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For my home network, comprised of one tower/workstation/file-n-print server and several laptops (for each member of the family), all running Ubuntu 9.10 or 9.04, I want to be able to do what the über-cool UNIX/FreeBSD/Linux developers have been doing for almost two decades, namely, from any machine on the network, any user (i.e., family member) is able to log on and have their settings, bookmarks, documents - i.e., her home folder.

The only additional trick I need is that when I travel away from home, I still need to log on and access my stuff on my laptop, and when I plug the laptop back into the network at home, it would need to sync things like updated documents and new bookmarks. A complication would be, however, that I might have done some work from another machine on the network before the laptop was reconnected to the network.

I've done a little research, and I have wondered if something like UnionFS might help with the laptop/network datasync issue. I've looked at NIS vs. LDAP for authentication, but there is too much information out there - it gets overwhelming.

What advice/pointers/links might you offer me to get me started on this endeavour?

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2 Answers 2

LTSP targets thin clients (this could mean diskless, network booting and other functionality you may not be looking for).

Apparently, you are just looking for roaming profiles.

I've just found out about csync. From the homepage:

...csync is a client only bidirectional file synchronizer. You can use csync for different things. The intention is to provide Roaming Home Directories for Linux...

It includes a PAM module to support authentication:

pam_csync is a PAM module to provide roaming home directories for a user session. This module is aimed at environments with central file servers where a user wishes to store his home directory. The Authentication Module verifies the identity of a user and triggers a synchronization with the server on the first login and the last logout.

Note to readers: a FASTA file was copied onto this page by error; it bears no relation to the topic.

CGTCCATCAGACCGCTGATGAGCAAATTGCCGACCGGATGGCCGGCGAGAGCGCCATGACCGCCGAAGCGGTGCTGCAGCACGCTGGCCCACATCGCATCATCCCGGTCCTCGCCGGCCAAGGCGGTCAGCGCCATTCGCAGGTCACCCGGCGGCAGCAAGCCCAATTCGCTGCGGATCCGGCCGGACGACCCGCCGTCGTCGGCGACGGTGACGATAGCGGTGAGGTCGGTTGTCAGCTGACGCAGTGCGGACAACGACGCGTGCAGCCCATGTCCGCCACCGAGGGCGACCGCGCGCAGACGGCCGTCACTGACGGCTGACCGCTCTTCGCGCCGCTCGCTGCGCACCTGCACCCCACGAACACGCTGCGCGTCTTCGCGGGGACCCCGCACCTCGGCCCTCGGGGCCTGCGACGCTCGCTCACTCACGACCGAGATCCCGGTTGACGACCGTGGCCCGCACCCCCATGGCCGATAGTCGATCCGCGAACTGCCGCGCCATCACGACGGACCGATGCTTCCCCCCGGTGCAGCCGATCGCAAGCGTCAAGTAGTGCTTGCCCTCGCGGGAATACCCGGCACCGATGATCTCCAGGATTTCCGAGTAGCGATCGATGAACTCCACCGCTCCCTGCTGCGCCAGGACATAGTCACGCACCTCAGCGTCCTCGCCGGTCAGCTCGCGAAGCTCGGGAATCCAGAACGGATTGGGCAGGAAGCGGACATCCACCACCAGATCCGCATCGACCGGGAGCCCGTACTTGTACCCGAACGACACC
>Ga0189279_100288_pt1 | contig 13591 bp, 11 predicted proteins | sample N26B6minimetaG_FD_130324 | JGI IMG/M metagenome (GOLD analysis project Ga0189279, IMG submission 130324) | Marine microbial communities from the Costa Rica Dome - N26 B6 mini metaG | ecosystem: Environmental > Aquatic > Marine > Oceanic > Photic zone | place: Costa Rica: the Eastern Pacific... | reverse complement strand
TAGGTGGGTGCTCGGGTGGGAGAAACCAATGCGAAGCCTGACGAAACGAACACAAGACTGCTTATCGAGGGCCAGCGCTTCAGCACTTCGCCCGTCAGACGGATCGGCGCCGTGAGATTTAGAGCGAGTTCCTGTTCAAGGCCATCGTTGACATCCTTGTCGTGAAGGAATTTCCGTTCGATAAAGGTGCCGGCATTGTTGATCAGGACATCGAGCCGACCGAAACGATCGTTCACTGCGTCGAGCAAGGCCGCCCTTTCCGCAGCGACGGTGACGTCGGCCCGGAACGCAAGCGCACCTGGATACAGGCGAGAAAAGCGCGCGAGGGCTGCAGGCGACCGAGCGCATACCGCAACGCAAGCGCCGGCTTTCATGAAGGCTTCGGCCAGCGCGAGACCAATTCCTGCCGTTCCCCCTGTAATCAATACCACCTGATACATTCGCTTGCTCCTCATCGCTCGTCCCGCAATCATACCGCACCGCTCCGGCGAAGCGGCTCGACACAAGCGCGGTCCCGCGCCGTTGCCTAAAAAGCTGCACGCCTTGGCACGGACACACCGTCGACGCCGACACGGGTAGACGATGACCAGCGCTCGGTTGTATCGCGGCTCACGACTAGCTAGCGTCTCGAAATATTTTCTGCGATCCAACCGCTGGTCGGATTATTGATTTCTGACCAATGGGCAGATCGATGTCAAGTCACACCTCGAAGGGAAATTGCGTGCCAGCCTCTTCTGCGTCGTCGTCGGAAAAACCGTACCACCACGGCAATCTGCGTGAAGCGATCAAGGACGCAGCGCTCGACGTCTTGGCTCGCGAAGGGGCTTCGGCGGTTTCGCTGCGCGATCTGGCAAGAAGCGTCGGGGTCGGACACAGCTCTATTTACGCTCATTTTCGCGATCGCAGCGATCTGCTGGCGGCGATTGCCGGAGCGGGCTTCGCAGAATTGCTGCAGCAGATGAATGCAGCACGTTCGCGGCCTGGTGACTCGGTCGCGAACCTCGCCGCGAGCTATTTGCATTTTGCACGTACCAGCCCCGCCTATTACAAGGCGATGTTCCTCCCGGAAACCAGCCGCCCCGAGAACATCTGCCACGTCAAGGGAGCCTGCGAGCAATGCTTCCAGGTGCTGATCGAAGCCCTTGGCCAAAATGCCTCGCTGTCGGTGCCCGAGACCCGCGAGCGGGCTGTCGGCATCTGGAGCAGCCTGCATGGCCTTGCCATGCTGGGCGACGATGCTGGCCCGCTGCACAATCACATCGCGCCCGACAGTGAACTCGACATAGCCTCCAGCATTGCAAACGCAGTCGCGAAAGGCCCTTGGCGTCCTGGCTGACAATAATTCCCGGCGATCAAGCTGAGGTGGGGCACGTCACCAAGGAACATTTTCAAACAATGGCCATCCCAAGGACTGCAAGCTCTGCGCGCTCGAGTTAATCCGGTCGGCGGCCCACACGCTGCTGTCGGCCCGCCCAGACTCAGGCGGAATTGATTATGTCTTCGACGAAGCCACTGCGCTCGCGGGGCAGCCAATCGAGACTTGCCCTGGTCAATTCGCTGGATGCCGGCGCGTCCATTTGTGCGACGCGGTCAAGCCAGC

How it works (from the user page):

csync is a lightweight utility to synchronize files between two directories on a system or between multiple systems. It synchronizes bidirectionally and allows the user to keep two copies of files and directories in sync. csync uses widely adopted protocols, such as smb or sftp, so that there is no need for a server component. It is a user-level program which means you don’t need to be a superuser or administrator. Together with a Pluggable Authentication Module (PAM), the intent is to provide Roaming Home Directories for Linux (see The PAM Module).

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You don't need UnionFS. What you are talking about can probably already be done since you are running Ubuntu on all your computers and it's natively supported. When you get to the login screen on Ubuntu there is an option to remotely login to a machine. The term you are looking for is "Terminal Server". Here is some info in respect to Ubuntu.

When you are away from home, and have an internet connection, you can still SSH to your Terminal Server and have access to all your stuff. You can also use a local user on the laptop and later transfer things over to the Terminal Server. I suggest looking through some articles on Google about this. Pretty much you would need to devote one machine as the Terminal Server that manages all the accounts.

I.T. is not really my thing. I might be wrong about some of this. You will get a much better and comprehensive response by posting this question on ServerFault

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You can still SSH to the server if (a) it is running, and (b) Your IP is static (or reasonably slow dynamic) and (c) Your Internet connection is not behind a NAT. It takes more than just the laptop having internet access. –  Macha Jan 18 '10 at 0:20
    
If all the computers in the house are dependent on the server I would think it would be running. A dynamic IP can be kept accessible with either dyndns or dozens other solutions that exist. As far as NAT being an issue. If it's on the server side you just use port forwarding. If it's on the laptop side, it doesn't matter. –  Marcin Jan 18 '10 at 0:27

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